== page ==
A distant sound interrupted my thoughts.

“What’s that noise?” I asked. “It sounds like—” I stopped talking abruptly when I noticed Colton’s eyes widen magnificently with fear, his gaze over my shoulder. “What’s wrong?” I turned my head to look behind me.

Waves of water flowed at an incredible speed through rapids ahead of us.

The river stopped going forward from there that I could see, so the only place it could have flowed would be…down.

A waterfall.

Our canoe was right in line with the downfall of water and it twisted out of control in the surging currents of water. It was only a matter of seconds before we would be part of that waterfall.

Before I could even react to what was going to happen, Colton tossed me a life jacket. The only life jacket.

“What about you?” I shouted in panic.

“I’ll be fine. Let’s go!”

I hurriedly buckled the life vest just as the canoe hit a rock, and we flipped over into the cold water. I coughed as the liquid filled my nose and mouth, and I swam away from the waterfall frantically, assuming Colton was right behind me.

I looked back, and fear spread through me like a wild fire. Colton was struggling by the canoe, moving faster away from me with the flow of the river. His foot was caught in the painter rope.

I shouted out to him and turned to make my way toward him, but it was too late. Colton had been dragged out of sight, down the massive waterfall.

I didn’t know what to do, but I couldn’t have just floated through the rapids helplessly and risked my own life. So I swam. I swam hard against currents and I swam strong for Colton’s sake.

I finally pulled myself up onto grassy riverbank, my sopping wet body aching from swimming for my life.

Everything had happened so fast, I couldn’t even wrap my mind around it. I didn’t want to wrap my mind around it. Colton had saved me, but hadn’t had time to save himself before he went over the waterfall. It made my heart ache to know that he thought of me first in a moment of panic, and maybe he even died for it, too. I tried to push the thought of death out of my head just as soon as it had come.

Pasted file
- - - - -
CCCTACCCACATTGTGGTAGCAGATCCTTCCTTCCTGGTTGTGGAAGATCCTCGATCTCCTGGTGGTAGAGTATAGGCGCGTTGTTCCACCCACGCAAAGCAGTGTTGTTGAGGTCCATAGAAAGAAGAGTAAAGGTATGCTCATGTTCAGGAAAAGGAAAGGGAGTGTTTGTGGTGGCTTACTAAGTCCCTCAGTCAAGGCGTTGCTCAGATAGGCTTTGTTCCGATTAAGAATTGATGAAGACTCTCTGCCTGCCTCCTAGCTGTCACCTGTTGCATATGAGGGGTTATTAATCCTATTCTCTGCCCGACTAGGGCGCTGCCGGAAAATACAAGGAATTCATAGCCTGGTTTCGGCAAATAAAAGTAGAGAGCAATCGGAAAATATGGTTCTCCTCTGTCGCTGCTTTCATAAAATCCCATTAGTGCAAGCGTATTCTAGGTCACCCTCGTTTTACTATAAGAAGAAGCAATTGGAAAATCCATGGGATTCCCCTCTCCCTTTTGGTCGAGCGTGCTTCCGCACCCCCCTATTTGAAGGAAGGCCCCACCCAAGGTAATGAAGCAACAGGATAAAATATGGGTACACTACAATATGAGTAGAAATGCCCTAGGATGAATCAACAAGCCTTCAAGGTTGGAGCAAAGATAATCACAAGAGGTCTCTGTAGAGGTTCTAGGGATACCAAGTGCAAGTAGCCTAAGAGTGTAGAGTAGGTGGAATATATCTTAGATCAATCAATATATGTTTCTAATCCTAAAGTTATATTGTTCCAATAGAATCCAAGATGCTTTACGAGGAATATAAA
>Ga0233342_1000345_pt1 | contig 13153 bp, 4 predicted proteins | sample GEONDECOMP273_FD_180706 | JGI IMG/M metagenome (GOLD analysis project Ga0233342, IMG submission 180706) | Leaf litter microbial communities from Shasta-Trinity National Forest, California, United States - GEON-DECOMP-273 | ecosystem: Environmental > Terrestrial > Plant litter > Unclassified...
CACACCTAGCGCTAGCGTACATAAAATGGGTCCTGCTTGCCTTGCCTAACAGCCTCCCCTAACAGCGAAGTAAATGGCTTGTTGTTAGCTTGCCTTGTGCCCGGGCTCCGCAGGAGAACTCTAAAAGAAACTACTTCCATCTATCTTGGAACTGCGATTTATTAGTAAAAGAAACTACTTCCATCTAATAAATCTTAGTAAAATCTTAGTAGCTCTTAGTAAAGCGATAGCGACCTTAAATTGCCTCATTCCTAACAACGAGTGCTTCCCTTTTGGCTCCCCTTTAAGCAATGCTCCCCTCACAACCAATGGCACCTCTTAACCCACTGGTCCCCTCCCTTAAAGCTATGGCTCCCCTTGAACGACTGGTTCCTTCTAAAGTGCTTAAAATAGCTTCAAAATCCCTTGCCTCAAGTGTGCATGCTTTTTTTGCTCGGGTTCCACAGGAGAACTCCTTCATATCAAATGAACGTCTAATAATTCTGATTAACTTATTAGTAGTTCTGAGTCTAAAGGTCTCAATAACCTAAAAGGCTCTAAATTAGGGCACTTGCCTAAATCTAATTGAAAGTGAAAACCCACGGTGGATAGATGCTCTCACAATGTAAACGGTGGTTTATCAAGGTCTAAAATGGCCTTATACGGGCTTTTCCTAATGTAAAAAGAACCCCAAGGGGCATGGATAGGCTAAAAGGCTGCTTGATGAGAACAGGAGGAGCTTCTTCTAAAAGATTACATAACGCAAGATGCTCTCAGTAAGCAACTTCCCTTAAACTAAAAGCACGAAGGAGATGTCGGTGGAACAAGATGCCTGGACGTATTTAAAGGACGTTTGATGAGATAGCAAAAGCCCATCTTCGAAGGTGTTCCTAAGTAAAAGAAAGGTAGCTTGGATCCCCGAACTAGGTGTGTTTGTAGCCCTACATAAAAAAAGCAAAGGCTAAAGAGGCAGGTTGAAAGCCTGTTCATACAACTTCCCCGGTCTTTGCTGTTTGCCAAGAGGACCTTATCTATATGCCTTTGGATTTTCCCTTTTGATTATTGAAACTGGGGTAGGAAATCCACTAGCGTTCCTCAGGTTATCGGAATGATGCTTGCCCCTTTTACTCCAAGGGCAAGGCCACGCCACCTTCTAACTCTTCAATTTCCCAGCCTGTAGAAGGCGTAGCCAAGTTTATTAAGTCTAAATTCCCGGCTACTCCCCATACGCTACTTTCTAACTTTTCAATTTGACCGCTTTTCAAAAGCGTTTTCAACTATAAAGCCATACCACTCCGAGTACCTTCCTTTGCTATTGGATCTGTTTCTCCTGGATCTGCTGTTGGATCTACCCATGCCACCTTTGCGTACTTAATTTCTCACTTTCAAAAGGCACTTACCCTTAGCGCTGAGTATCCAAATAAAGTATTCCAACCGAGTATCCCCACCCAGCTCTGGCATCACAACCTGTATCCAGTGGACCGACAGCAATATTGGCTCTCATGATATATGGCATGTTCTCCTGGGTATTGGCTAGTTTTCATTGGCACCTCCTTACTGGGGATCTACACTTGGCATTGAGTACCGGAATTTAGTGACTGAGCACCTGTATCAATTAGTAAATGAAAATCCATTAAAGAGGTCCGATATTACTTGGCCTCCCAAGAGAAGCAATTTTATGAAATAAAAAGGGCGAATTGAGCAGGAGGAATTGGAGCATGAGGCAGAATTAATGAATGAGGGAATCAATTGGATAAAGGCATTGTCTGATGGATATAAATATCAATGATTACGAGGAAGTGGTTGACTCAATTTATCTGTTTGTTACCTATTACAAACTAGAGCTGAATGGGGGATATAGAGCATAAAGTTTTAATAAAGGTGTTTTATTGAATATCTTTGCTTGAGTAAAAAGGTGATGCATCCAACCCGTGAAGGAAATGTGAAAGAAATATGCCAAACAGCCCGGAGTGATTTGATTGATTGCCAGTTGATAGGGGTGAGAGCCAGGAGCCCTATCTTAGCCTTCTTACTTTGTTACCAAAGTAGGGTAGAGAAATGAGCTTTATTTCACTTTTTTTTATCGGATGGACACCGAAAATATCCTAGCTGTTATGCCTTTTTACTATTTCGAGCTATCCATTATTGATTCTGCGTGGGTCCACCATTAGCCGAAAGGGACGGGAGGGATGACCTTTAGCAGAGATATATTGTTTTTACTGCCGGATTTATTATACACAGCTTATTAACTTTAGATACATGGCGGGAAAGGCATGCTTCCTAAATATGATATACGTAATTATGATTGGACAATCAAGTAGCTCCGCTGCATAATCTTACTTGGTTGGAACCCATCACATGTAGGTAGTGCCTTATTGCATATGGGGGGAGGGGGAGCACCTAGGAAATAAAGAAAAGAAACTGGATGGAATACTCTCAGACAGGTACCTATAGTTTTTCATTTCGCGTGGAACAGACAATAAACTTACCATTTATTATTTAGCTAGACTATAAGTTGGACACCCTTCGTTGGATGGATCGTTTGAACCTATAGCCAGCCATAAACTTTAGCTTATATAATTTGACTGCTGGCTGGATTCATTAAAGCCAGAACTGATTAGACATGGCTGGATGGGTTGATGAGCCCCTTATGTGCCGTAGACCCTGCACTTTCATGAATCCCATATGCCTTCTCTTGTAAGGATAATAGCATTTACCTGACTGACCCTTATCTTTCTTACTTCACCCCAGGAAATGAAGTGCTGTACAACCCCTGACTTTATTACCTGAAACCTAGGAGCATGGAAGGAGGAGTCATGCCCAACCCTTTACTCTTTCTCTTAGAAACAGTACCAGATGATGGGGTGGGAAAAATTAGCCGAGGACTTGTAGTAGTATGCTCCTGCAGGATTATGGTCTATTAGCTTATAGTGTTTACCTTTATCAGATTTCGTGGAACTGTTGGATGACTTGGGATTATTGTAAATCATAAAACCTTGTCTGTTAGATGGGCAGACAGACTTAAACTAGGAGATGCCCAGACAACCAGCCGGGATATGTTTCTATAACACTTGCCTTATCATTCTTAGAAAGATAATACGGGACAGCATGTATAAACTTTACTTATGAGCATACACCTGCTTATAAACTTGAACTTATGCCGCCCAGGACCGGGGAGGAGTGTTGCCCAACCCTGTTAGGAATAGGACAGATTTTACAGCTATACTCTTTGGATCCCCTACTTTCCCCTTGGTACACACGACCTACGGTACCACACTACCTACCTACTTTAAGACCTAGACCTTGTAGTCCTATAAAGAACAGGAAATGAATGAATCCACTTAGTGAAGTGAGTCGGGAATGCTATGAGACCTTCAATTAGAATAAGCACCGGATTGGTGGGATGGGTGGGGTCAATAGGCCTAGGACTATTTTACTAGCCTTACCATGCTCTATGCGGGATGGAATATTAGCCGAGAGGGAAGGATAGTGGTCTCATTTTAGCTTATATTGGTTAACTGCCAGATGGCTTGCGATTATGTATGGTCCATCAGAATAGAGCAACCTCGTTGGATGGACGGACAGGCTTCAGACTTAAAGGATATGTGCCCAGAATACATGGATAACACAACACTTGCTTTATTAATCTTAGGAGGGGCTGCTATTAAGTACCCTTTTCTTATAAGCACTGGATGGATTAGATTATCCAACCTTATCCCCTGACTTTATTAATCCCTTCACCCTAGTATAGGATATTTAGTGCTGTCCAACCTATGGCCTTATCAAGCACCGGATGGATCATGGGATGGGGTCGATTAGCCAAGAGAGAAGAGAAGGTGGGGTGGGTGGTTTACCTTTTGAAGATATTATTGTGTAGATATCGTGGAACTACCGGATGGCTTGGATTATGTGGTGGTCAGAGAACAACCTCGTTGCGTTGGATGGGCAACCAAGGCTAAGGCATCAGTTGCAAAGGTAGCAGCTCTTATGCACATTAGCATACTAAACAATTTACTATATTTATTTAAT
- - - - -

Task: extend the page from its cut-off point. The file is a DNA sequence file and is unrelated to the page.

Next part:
A boardwalk stood over some marshland not too far away, and a wooden staircase went downward beside the ledge of the waterfall for tourists to observe what nature had created. I sprinted to the stairs and hastily descended them, almost out of my mind with fear. Tears cascaded down my face, making it hard to see the next step in front of me. My heart was in my throat. Colton had to be down there.


Oh, please.

Colton. Has. To. Be. Alive, I thought as fear took over my brain on a whole new level.

All I could have done was pray to God that my one and only love would be at the bottom of that waterfall waiting for me to come to him. My muscles tensed with despair. Each step that I took made me feel as though I would pass out at any second.

Mist and fog swirled all around, and only a sliver of dim sunlight shone through the branches of a lone tree. The sand was a mess and littered with unwanted seaweed. Colton’s canoe was washed up on the shore, just a few feet in front of me. It was awfully busted and broken up, with pieces of wood strewn all around. There was no sign of him.

Then a hint of white on the murky water’s surface caught my eye.

The handkerchief. Colton’s handkerchief.

My knees gave out as I realized he was gone and I collapsed into the rough sand. A loud whimper escaped my lips as I stared at the limp fabric.

I cursed the handkerchief for being a symbol of what I loved, and the symbol of what I lost.

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3 thoughts on “GUEST STORY – Cascading Catastrophe by Emily S

  1. Emily – You have a great gift for writing powerful imagery. In fact, I don’t think you need the last line in the story. You already carried us there with your main character. When a writer like you does a great job of showing, as you have here, you don’t need to spend time telling.

    • Thank you so much. And I agree with you that it would be just as great without that last sentence, but I’ll keep it for now.

  2. UPDATE: This story was entered into a monthly teen-organized and judged contest on Goodreads and it won majority vote! Check out the group here—contests-and-tips-and-more